He did not know my ethnicity, but because I looked Hispanic, he automatically assumed I was Mexican. He then goes on to make the assumption that a Mexican cannot be a citizen of the United States. He implies for a Mexican to be in the United States of America, he or she either crossed the border illegally or was issued a Green Card. The fan ceded to camouflage his racial prejudice comically through the use of stereotypes. By exaggerating the idea of illegal, alien immigrants in the United States and applying it to all Mexicans, the fan converted his statement from offensive to comical.
A stereotype is seen as a cognitive, instinctual generalization made by people to simplify the world around them. If we all have categories of characteristics for individuals and groups to fall into, it becomes much easier for a person to justify the world he or she perceives. The easier it is to justify our beliefs, the more confident we become in those levels. But how confident does a person have to be to scream an offensive statement in front of a growing crowd of over 200 people? This level of confidence in one’s beliefs and judgments relates to the concept of an overconfidence barrier.
This is defined as, “the fact that people usually have too much confidence in the accuracy of their judgments” (Peg. 75 Ransom, Wilson, Akers). When a person screams a prejudice remark to belittle another person, that person must be very confident in their judgments and beliefs to do so. Factors such as, his team was winning the game, my comparatively mallet stature, and the large size of the home crowd all aided the fan to continue believing that making an offensive statement is k as long as it is funny.
When I heard the fan yell, I looked over in the direction of his voice and could not help but laugh. Found myself guilty of the same assumptions the fan was making. The fan’s confidence must have been extremely high, as I perceived his ethnicity to be the same as my own, Indian. The fact that an individual from the same minority group as me, was prejudice against another minority group was funny to me at the time. Even though it would eave been easy for anyone to retort his comments with stereotypical jokes about his ethnicity, he had enough confidence to make his beliefs known in front of everybody.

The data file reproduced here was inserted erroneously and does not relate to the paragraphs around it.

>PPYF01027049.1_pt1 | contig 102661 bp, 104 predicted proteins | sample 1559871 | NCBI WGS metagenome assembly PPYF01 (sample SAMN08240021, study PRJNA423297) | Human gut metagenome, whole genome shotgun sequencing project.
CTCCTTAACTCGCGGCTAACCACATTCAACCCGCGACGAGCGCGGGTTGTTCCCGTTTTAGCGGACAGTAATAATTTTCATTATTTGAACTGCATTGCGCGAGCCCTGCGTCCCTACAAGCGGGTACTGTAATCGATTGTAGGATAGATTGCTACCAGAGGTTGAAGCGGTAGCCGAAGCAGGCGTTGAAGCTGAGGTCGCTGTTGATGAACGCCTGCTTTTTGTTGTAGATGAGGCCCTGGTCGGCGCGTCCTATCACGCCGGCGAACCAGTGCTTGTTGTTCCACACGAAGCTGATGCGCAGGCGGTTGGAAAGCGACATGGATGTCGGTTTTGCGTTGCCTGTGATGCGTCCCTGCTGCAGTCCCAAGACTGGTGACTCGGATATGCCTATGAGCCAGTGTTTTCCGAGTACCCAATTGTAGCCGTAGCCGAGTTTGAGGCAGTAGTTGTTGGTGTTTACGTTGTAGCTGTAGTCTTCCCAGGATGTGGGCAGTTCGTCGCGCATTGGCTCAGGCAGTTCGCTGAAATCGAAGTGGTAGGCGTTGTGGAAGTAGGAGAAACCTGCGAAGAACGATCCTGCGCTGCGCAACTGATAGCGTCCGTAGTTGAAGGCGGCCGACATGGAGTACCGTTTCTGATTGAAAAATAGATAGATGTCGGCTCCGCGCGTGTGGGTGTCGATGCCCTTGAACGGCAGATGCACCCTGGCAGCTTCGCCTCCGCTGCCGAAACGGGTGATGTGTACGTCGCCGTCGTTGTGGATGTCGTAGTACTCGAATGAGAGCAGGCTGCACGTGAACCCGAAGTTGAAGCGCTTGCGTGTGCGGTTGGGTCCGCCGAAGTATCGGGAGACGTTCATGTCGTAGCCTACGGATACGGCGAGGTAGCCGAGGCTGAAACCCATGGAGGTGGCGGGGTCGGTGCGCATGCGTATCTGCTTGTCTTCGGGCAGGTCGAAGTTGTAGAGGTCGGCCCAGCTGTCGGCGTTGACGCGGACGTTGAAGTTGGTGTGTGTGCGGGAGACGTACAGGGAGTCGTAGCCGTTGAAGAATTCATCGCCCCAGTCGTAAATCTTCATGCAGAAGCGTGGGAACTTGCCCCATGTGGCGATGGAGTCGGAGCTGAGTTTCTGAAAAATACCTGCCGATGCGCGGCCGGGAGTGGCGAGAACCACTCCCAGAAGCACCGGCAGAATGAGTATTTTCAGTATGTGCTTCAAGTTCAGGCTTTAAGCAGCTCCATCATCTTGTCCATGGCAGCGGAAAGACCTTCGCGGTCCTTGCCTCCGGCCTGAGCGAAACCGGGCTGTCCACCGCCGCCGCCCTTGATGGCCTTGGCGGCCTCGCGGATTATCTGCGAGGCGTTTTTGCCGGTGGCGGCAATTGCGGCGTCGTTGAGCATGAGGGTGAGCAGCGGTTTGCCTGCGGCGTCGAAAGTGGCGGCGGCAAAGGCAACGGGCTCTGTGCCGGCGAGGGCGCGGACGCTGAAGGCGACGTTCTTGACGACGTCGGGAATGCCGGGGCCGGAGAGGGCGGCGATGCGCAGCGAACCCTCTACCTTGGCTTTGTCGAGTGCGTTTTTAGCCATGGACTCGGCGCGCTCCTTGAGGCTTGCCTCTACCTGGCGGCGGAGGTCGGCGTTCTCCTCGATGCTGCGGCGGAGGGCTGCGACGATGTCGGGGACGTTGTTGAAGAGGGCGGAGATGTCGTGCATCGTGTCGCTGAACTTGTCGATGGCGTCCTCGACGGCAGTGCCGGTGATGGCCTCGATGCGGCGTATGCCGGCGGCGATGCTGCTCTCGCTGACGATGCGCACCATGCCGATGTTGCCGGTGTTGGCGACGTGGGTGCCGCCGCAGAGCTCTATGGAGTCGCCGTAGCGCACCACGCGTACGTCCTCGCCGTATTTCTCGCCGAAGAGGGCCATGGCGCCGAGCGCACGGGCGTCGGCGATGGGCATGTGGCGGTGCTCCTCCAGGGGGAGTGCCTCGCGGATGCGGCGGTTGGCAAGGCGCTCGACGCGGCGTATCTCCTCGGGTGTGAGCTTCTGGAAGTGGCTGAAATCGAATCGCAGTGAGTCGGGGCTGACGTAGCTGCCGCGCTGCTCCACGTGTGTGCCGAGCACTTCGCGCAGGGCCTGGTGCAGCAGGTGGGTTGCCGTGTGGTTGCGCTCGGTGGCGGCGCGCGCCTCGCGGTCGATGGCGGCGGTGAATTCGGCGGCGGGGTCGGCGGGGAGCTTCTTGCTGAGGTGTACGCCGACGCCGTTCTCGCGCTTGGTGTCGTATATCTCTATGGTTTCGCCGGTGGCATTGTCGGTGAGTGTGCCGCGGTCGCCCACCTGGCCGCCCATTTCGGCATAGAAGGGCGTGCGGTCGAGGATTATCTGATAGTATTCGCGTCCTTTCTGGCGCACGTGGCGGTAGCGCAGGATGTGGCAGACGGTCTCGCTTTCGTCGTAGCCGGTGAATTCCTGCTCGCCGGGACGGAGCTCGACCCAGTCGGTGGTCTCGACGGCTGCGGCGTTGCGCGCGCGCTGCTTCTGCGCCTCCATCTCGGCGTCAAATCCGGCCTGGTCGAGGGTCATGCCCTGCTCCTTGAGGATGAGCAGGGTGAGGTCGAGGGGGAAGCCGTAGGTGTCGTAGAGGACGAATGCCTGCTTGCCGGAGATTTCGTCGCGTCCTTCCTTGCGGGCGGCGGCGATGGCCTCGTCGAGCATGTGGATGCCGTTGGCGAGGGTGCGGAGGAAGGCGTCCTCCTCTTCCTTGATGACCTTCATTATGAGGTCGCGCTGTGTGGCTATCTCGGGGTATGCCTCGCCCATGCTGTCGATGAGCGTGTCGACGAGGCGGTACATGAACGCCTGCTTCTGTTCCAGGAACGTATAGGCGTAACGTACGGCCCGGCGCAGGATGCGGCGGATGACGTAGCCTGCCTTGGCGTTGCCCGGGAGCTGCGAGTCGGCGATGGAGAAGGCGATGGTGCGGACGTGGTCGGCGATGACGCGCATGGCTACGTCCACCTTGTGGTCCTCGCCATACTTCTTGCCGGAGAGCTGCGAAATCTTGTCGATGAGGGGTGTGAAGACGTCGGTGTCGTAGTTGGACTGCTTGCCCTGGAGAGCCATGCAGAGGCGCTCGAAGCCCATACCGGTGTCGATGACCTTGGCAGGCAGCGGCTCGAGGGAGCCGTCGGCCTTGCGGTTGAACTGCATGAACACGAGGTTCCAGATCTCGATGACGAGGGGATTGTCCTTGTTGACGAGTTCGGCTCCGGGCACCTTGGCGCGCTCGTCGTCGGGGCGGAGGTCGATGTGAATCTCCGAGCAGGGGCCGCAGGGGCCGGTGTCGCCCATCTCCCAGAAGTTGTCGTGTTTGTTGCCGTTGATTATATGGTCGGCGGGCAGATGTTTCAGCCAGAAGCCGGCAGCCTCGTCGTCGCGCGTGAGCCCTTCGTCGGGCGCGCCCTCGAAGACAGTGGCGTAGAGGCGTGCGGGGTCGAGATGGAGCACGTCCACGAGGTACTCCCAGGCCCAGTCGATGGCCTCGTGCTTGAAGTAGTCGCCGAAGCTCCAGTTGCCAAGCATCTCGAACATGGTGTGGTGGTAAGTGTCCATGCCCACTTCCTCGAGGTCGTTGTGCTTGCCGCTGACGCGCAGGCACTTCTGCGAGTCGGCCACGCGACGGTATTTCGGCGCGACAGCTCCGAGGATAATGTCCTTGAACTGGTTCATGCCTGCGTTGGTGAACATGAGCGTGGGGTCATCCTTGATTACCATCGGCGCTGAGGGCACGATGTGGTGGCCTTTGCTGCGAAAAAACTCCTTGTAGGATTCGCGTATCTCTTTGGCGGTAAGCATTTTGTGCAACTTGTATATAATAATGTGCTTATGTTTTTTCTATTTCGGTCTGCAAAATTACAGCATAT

He repeatedly asked the referee to check my Green Card, which only resulted in me laughing more. Eventually, he asked me what I thought was so funny. This is where my own overconfidence barrier occurred. Was confident enough in my judgments to let him know that was actually Indian like him, and not Mexican like he believed. This resulted in silence from the fan for the rest of the game. I was able to improve the way the fan Hough by proving his judgment false, resulting in his presence in the crowd to be less obvious.
But why did the fan focus on me from my whole team? The position was playing for my team at the time had placed me directly next to the crowd. In addition to my location on the field, an important factor in the fan’s decision to try and provoke me was the fact that I had just tackled one of “his” players and stole the ball. But instead of relating the level of effort I was exerting to the situation, the fact that my team was losing the game, he believed my ethnicity was the cause of my behavior.
This concept is defined as perceptual salience, “the seeming importance of information that is the focus of people’s attention” (Peg. 101 Ransom, Wilson, Akers). The idea of perceptual salience is that a person making judgments refuses to believe that situational factors car influence behavior. Instead they rely only on their senses to tell them what characteristics of their perceptual focus logically explains that person’s behaviors. As the crowd grew, the more focus fell upon me. The fan who exclaimed his statement to the referee was attempting to identify with his allow observers.
The reason they all laughed at the fan’s initial stereotype- joke was because they all knew exactly who he was talking about as I was also their perceptual focus. The person that the crowd could see better, in this situation: me, was the person who had more impact on the game in their minds. They used me as a scapegoat when they felt their team was performing negatively but did not want to admit that it was their team at fault. As stated in the introduction, I believe my incident is a very good example of how social psychology can be seen in the world today.
The situational factors influenced the fan to yell his remark, which in turn, influenced his situation to react. This reaction was approval by his colleagues who joined him in his beliefs. Because there were no malicious intentions from the fan and I was able to laugh it off, some would brush the incident off as funny. But we have to ask ourselves, are stereotypes funny or not? In today’s world, the answer is that it depends. When in the company of friends and family, the majority of us will admit to using stereotypes of a way to bond, laugh, or even behave.